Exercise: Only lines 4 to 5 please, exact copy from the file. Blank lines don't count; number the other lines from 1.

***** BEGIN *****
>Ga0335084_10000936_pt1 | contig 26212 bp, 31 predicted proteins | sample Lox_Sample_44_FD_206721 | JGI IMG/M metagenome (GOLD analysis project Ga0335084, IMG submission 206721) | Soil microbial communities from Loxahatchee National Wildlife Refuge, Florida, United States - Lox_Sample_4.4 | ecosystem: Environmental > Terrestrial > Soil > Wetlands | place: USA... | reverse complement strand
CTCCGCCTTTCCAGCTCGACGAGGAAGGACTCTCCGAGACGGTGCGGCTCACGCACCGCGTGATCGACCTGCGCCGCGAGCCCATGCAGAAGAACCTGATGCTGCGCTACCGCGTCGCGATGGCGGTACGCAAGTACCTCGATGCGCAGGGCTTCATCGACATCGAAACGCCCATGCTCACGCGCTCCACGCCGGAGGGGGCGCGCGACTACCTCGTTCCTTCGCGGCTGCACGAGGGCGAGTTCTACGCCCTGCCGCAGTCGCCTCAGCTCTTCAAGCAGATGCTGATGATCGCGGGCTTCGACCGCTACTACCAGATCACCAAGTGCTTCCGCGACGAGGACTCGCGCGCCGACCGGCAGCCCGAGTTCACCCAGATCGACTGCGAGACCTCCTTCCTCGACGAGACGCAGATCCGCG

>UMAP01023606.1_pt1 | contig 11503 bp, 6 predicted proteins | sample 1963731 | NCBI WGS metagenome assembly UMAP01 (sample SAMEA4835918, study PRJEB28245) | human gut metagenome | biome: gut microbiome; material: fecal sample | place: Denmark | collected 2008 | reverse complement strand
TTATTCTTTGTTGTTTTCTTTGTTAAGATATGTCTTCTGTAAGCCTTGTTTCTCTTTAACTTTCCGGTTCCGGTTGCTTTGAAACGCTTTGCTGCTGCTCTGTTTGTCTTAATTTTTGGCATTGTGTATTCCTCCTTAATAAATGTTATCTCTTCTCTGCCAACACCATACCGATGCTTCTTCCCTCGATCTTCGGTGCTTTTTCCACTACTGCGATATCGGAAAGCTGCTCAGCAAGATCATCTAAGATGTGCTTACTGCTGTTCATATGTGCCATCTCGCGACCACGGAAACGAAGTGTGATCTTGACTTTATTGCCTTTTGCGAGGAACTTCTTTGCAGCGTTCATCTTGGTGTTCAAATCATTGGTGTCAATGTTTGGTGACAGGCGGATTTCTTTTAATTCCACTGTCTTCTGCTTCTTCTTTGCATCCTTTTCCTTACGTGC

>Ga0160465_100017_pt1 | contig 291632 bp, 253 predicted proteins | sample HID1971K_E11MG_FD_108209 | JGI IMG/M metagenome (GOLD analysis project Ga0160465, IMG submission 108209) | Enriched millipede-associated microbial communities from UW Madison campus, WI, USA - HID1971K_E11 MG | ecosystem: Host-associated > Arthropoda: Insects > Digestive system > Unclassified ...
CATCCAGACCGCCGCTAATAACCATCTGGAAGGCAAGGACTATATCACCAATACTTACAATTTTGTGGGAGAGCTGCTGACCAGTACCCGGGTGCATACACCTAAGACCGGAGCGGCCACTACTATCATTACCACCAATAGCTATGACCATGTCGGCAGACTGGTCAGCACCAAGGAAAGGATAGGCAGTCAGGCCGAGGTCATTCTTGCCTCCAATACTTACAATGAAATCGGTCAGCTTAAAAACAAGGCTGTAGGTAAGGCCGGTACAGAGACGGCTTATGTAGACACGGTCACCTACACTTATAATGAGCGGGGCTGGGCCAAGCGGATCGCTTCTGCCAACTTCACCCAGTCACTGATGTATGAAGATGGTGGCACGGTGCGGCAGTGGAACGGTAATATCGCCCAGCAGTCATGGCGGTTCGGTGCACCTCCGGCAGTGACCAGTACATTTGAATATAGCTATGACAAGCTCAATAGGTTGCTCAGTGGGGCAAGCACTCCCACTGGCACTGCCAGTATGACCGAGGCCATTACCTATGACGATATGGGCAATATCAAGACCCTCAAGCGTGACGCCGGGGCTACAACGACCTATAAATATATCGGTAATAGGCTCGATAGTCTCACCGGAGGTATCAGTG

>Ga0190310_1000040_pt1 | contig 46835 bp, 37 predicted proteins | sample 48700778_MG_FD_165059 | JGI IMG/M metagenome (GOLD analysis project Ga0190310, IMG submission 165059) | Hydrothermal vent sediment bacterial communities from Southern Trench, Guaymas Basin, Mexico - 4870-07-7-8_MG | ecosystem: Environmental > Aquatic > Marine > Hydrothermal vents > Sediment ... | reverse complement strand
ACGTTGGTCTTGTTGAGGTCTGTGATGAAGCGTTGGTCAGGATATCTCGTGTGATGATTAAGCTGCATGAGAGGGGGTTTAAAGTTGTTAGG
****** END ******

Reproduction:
TTATTCTTTGTTGTTTTCTTTGTTAAGATATGTCTTCTGTAAGCCTTGTTTCTCTTTAACTTTCCGGTTCCGGTTGCTTTGAAACGCTTTGCTGCTGCTCTGTTTGTCTTAATTTTTGGCATTGTGTATTCCTCCTTAATAAATGTTATCTCTTCTCTGCCAACACCATACCGATGCTTCTTCCCTCGATCTTCGGTGCTTTTTCCACTACTGCGATATCGGAAAGCTGCTCAGCAAGATCATCTAAGATGTGCTTACTGCTGTTCATATGTGCCATCTCGCGACCACGGAAACGAAGTGTGATCTTGACTTTATTGCCTTTTGCGAGGAACTTCTTTGCAGCGTTCATCTTGGTGTTCAAATCATTGGTGTCAATGTTTGGTGACAGGCGGATTTCTTTTAATTCCACTGTCTTCTGCTTCTTCTTTGCATCCTTTTCCTTACGTGC

>Ga0160465_100017_pt1 | contig 291632 bp, 253 predicted proteins | sample HID1971K_E11MG_FD_108209 | JGI IMG/M metagenome (GOLD analysis project Ga0160465, IMG submission 108209) | Enriched millipede-associated microbial communities from UW Madison campus, WI, USA - HID1971K_E11 MG | ecosystem: Host-associated > Arthropoda: Insects > Digestive system > Unclassified ...